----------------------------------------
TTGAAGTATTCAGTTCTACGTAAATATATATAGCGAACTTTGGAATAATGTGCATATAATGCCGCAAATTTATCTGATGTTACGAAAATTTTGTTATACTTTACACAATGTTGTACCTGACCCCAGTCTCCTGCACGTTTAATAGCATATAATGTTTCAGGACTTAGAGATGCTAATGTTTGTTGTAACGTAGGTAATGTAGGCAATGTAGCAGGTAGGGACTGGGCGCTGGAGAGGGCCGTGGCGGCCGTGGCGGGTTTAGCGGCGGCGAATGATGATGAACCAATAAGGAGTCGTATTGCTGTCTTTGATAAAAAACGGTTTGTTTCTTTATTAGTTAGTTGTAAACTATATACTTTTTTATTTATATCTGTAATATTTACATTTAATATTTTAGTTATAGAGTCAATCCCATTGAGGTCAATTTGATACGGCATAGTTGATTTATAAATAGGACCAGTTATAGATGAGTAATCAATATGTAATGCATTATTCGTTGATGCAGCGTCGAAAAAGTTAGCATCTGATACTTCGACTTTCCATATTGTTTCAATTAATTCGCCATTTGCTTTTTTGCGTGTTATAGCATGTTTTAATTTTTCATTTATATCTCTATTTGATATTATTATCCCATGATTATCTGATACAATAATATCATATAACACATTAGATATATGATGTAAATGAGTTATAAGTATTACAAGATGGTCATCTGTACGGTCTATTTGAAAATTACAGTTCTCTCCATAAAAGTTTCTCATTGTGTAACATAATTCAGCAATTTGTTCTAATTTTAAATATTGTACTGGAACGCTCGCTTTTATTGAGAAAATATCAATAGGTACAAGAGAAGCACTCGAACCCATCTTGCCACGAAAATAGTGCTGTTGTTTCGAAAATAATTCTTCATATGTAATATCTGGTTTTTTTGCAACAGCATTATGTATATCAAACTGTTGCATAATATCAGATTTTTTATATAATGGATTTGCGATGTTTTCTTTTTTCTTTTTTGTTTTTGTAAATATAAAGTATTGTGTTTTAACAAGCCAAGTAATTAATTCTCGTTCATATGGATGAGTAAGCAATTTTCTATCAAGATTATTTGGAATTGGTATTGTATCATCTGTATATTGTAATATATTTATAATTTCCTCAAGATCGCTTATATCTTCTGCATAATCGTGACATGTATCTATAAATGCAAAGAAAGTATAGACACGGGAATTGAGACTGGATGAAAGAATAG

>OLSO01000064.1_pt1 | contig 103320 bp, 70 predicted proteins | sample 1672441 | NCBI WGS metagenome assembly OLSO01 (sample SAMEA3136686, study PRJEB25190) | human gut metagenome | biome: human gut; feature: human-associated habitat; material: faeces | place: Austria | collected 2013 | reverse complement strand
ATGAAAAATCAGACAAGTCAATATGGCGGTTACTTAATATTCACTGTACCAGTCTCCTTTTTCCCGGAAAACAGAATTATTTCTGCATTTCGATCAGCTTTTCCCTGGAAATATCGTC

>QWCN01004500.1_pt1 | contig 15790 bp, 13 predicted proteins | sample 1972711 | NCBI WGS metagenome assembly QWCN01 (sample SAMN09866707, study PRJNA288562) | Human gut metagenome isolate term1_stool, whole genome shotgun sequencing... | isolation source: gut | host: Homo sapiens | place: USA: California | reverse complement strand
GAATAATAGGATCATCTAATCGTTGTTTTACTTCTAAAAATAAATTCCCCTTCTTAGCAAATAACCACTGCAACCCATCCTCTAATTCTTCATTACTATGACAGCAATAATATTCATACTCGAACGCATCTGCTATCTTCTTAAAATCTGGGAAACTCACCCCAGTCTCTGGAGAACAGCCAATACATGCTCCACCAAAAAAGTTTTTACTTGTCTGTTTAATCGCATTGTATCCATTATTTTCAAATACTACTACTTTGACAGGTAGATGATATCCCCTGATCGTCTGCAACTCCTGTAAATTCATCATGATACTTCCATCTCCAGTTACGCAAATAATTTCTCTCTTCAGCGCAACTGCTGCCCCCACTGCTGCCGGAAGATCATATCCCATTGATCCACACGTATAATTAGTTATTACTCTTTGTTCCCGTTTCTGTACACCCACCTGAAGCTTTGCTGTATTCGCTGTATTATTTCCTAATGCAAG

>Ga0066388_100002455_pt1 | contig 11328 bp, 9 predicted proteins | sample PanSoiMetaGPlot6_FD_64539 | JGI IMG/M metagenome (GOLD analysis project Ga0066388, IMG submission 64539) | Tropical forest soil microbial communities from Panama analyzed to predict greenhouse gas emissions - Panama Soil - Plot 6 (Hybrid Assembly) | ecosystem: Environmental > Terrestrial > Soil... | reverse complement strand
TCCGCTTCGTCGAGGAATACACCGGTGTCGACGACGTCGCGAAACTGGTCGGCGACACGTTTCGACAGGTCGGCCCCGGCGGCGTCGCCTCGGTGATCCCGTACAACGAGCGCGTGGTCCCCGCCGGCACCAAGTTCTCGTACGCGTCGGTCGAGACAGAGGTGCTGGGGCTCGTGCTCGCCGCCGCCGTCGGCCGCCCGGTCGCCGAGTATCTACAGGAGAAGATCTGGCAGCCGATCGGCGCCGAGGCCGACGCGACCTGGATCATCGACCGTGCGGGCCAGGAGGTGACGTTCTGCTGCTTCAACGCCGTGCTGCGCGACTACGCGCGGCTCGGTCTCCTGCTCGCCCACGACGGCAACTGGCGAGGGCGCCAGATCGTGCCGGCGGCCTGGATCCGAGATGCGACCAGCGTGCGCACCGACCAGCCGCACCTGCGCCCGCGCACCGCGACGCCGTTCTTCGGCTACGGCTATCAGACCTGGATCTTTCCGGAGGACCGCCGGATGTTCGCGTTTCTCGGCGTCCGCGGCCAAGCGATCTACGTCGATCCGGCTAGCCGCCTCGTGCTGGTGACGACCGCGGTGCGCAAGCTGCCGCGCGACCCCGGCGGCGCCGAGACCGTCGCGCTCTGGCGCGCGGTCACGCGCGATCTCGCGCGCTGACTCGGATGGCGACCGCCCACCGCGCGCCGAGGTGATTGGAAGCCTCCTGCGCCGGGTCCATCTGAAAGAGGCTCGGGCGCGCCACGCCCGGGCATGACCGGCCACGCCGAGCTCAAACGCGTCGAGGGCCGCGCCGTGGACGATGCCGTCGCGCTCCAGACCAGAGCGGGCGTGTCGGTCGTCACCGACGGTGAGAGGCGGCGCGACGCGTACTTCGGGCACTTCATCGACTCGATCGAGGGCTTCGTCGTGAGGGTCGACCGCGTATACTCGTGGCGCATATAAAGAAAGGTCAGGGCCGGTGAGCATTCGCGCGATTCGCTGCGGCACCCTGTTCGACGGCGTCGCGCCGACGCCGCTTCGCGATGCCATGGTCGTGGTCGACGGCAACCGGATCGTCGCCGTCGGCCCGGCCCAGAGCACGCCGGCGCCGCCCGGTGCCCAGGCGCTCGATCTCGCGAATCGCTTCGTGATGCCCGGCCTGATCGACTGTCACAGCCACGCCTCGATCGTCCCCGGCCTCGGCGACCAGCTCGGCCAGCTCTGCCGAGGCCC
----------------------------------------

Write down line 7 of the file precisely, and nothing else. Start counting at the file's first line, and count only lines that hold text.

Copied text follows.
TCCGCTTCGTCGAGGAATACACCGGTGTCGACGACGTCGCGAAACTGGTCGGCGACACGTTTCGACAGGTCGGCCCCGGCGGCGTCGCCTCGGTGATCCCGTACAACGAGCGCGTGGTCCCCGCCGGCACCAAGTTCTCGTACGCGTCGGTCGAGACAGAGGTGCTGGGGCTCGTGCTCGCCGCCGCCGTCGGCCGCCCGGTCGCCGAGTATCTACAGGAGAAGATCTGGCAGCCGATCGGCGCCGAGGCCGACGCGACCTGGATCATCGACCGTGCGGGCCAGGAGGTGACGTTCTGCTGCTTCAACGCCGTGCTGCGCGACTACGCGCGGCTCGGTCTCCTGCTCGCCCACGACGGCAACTGGCGAGGGCGCCAGATCGTGCCGGCGGCCTGGATCCGAGATGCGACCAGCGTGCGCACCGACCAGCCGCACCTGCGCCCGCGCACCGCGACGCCGTTCTTCGGCTACGGCTATCAGACCTGGATCTTTCCGGAGGACCGCCGGATGTTCGCGTTTCTCGGCGTCCGCGGCCAAGCGATCTACGTCGATCCGGCTAGCCGCCTCGTGCTGGTGACGACCGCGGTGCGCAAGCTGCCGCGCGACCCCGGCGGCGCCGAGACCGTCGCGCTCTGGCGCGCGGTCACGCGCGATCTCGCGCGCTGACTCGGATGGCGACCGCCCACCGCGCGCCGAGGTGATTGGAAGCCTCCTGCGCCGGGTCCATCTGAAAGAGGCTCGGGCGCGCCACGCCCGGGCATGACCGGCCACGCCGAGCTCAAACGCGTCGAGGGCCGCGCCGTGGACGATGCCGTCGCGCTCCAGACCAGAGCGGGCGTGTCGGTCGTCACCGACGGTGAGAGGCGGCGCGACGCGTACTTCGGGCACTTCATCGACTCGATCGAGGGCTTCGTCGTGAGGGTCGACCGCGTATACTCGTGGCGCATATAAAGAAAGGTCAGGGCCGGTGAGCATTCGCGCGATTCGCTGCGGCACCCTGTTCGACGGCGTCGCGCCGACGCCGCTTCGCGATGCCATGGTCGTGGTCGACGGCAACCGGATCGTCGCCGTCGGCCCGGCCCAGAGCACGCCGGCGCCGCCCGGTGCCCAGGCGCTCGATCTCGCGAATCGCTTCGTGATGCCCGGCCTGATCGACTGTCACAGCCACGCCTCGATCGTCCCCGGCCTCGGCGACCAGCTCGGCCAGCTCTGCCGAGGCCC